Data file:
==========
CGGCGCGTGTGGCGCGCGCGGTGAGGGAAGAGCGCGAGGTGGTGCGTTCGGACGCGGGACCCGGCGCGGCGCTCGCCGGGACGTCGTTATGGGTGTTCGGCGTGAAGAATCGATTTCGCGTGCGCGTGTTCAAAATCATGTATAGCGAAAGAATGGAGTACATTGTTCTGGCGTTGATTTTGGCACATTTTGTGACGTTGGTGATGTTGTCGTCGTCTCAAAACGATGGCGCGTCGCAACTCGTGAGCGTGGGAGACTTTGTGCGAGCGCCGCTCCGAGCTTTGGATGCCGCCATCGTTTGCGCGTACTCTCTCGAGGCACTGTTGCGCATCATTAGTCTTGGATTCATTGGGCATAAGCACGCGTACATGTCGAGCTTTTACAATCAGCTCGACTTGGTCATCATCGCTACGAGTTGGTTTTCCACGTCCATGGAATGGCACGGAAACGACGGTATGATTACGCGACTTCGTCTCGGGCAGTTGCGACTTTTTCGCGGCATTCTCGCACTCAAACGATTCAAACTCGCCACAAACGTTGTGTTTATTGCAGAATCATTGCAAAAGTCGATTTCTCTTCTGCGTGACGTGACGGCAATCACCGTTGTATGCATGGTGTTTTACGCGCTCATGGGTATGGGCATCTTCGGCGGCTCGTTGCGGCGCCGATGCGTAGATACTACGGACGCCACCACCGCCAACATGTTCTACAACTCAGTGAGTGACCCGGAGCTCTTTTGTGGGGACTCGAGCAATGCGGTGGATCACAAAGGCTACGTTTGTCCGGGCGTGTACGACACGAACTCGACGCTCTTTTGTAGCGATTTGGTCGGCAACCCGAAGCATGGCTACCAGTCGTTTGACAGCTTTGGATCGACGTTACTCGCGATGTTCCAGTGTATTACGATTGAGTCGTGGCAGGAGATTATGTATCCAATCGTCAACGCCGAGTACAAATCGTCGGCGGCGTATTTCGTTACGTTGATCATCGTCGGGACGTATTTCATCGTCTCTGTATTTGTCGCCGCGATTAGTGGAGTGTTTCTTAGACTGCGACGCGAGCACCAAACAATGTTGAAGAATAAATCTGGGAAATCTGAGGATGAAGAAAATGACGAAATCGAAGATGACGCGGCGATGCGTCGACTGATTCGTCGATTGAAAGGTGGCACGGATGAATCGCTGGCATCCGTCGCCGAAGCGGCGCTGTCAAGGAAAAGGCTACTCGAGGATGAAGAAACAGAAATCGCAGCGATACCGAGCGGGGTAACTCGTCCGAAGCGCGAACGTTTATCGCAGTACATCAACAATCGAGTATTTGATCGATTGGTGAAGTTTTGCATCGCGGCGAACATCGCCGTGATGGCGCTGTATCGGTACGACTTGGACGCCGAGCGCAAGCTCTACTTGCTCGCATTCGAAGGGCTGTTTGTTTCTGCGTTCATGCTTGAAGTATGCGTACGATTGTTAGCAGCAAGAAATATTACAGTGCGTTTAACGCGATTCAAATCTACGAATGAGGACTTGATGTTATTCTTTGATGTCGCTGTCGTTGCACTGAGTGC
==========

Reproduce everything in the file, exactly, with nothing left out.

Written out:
CGGCGCGTGTGGCGCGCGCGGTGAGGGAAGAGCGCGAGGTGGTGCGTTCGGACGCGGGACCCGGCGCGGCGCTCGCCGGGACGTCGTTATGGGTGTTCGGCGTGAAGAATCGATTTCGCGTGCGCGTGTTCAAAATCATGTATAGCGAAAGAATGGAGTACATTGTTCTGGCGTTGATTTTGGCACATTTTGTGACGTTGGTGATGTTGTCGTCGTCTCAAAACGATGGCGCGTCGCAACTCGTGAGCGTGGGAGACTTTGTGCGAGCGCCGCTCCGAGCTTTGGATGCCGCCATCGTTTGCGCGTACTCTCTCGAGGCACTGTTGCGCATCATTAGTCTTGGATTCATTGGGCATAAGCACGCGTACATGTCGAGCTTTTACAATCAGCTCGACTTGGTCATCATCGCTACGAGTTGGTTTTCCACGTCCATGGAATGGCACGGAAACGACGGTATGATTACGCGACTTCGTCTCGGGCAGTTGCGACTTTTTCGCGGCATTCTCGCACTCAAACGATTCAAACTCGCCACAAACGTTGTGTTTATTGCAGAATCATTGCAAAAGTCGATTTCTCTTCTGCGTGACGTGACGGCAATCACCGTTGTATGCATGGTGTTTTACGCGCTCATGGGTATGGGCATCTTCGGCGGCTCGTTGCGGCGCCGATGCGTAGATACTACGGACGCCACCACCGCCAACATGTTCTACAACTCAGTGAGTGACCCGGAGCTCTTTTGTGGGGACTCGAGCAATGCGGTGGATCACAAAGGCTACGTTTGTCCGGGCGTGTACGACACGAACTCGACGCTCTTTTGTAGCGATTTGGTCGGCAACCCGAAGCATGGCTACCAGTCGTTTGACAGCTTTGGATCGACGTTACTCGCGATGTTCCAGTGTATTACGATTGAGTCGTGGCAGGAGATTATGTATCCAATCGTCAACGCCGAGTACAAATCGTCGGCGGCGTATTTCGTTACGTTGATCATCGTCGGGACGTATTTCATCGTCTCTGTATTTGTCGCCGCGATTAGTGGAGTGTTTCTTAGACTGCGACGCGAGCACCAAACAATGTTGAAGAATAAATCTGGGAAATCTGAGGATGAAGAAAATGACGAAATCGAAGATGACGCGGCGATGCGTCGACTGATTCGTCGATTGAAAGGTGGCACGGATGAATCGCTGGCATCCGTCGCCGAAGCGGCGCTGTCAAGGAAAAGGCTACTCGAGGATGAAGAAACAGAAATCGCAGCGATACCGAGCGGGGTAACTCGTCCGAAGCGCGAACGTTTATCGCAGTACATCAACAATCGAGTATTTGATCGATTGGTGAAGTTTTGCATCGCGGCGAACATCGCCGTGATGGCGCTGTATCGGTACGACTTGGACGCCGAGCGCAAGCTCTACTTGCTCGCATTCGAAGGGCTGTTTGTTTCTGCGTTCATGCTTGAAGTATGCGTACGATTGTTAGCAGCAAGAAATATTACAGTGCGTTTAACGCGATTCAAATCTACGAATGAGGACTTGATGTTATTCTTTGATGTCGCTGTCGTTGCACTGAGTGC